Inter-Database Queries

I’ve had this question come up a few times now.  “How do I copy data from one database to another?”  It’s after getting a question like that, I explain fully qualified database object names.  That’s a mouthful!  Basically it’s a fancy way of saying the “full name” of a database object, like a table or view.  In order to copy data from one database to another, you will open a query window and write:

INSERT INTO database1.dbo.table1
FROM database2.dbo.table2

Basically whenever you refer to an object you can refer to the databasename.owner.  99% of the time the owner is dbo, which stands for database owner.  This is the only thing you have to learn to work in multiple databases at once.  All the other rules you’ve learned about working in SQL remain.  It’s just now you have access to one database from another.

This question is usually followed several months later by another question.  “Can I work with data on two different servers?”  First I usually start with “maybe.”  But usually the answer is “yes.”  The maybe is, has your Database Administrator set up trust between the servers?  The easiest way to find out, other than asking your Database Administrator, is to run:

EXEC sp_linkedservers

If this lists the server you want to connect to, then you are in business!  If it doesn’t, then you’ll have to ask your administrator to run sp_addlinkedserver.  This procedure will set up a trust relationship between the current server, and the server you name.  Once this is completed, you can go one step further with your fully qualified database object names.  If we were to return to our previous example, we can add one more piece to the object names.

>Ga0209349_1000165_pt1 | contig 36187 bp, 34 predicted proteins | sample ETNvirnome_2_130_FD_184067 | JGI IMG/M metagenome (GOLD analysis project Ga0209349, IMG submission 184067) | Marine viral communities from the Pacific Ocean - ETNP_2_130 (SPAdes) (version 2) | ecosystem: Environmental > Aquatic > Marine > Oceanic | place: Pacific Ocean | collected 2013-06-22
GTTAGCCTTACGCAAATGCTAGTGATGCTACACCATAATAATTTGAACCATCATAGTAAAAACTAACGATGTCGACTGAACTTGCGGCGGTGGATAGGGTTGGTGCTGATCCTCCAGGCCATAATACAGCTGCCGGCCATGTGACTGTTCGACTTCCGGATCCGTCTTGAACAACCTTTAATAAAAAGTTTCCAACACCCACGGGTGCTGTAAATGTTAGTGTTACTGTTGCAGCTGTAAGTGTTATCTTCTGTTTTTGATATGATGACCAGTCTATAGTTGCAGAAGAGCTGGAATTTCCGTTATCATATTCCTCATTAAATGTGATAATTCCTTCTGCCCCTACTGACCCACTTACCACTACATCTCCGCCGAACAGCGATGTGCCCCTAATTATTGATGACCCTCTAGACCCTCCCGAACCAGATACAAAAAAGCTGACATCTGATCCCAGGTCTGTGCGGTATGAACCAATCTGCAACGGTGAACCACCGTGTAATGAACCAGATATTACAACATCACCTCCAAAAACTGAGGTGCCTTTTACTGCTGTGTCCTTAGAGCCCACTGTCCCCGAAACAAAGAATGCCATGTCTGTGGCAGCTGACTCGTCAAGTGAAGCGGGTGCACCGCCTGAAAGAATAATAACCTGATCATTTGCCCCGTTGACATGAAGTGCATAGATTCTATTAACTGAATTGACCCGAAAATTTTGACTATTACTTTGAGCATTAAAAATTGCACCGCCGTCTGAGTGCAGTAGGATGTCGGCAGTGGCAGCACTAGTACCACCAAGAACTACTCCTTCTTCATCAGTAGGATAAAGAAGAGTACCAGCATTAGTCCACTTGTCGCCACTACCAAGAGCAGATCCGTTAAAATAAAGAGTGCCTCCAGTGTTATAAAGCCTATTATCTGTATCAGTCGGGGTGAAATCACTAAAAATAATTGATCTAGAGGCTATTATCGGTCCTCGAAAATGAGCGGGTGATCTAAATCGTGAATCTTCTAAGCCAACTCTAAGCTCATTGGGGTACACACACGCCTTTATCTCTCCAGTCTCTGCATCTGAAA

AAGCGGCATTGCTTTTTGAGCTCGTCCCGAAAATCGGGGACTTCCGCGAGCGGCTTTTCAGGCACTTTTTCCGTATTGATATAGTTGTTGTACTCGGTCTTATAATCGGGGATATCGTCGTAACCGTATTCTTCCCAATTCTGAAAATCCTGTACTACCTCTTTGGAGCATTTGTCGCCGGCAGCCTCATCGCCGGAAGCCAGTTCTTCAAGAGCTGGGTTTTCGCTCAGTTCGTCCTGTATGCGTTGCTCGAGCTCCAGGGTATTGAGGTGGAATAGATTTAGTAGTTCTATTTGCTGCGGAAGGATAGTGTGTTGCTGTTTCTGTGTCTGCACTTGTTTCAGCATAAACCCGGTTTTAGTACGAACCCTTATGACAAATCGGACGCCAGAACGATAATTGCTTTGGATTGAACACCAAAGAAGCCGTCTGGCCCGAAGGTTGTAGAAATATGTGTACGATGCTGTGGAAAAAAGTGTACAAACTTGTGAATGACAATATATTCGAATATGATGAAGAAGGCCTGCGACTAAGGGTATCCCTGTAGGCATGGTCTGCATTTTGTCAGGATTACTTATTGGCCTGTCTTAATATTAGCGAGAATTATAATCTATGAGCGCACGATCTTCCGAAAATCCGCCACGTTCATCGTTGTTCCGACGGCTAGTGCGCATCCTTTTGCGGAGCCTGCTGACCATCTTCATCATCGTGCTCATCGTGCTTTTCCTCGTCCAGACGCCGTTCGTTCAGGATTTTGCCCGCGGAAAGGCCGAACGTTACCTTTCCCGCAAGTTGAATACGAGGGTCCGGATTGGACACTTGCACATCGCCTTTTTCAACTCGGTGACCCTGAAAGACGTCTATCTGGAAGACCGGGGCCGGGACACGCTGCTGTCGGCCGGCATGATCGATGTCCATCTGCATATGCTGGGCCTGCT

INSERT INTO databaseServer1.database1.dbo.table1
FROM DatabaseServer2.database2.dbo.table2

That’s it.  All you need to know to get started working with multiple databases at the same time.  If you have any questions, please send them in!  I’m here to help you learn all you want about Microsoft SQL.

By Shannon Lowder

Shannon Lowder is the Database Engineer you've been looking for! Look no further for expertise in: Business Analysis to gather the business requirements for the database; Database Architecting to design the logical design of the database; Database Development to actually build the objects needed by the business logic; finally, Database Administration to keep the database running in top form, and making sure there is a disaster recovery plan.

Leave a comment

Your email address will not be published. Required fields are marked *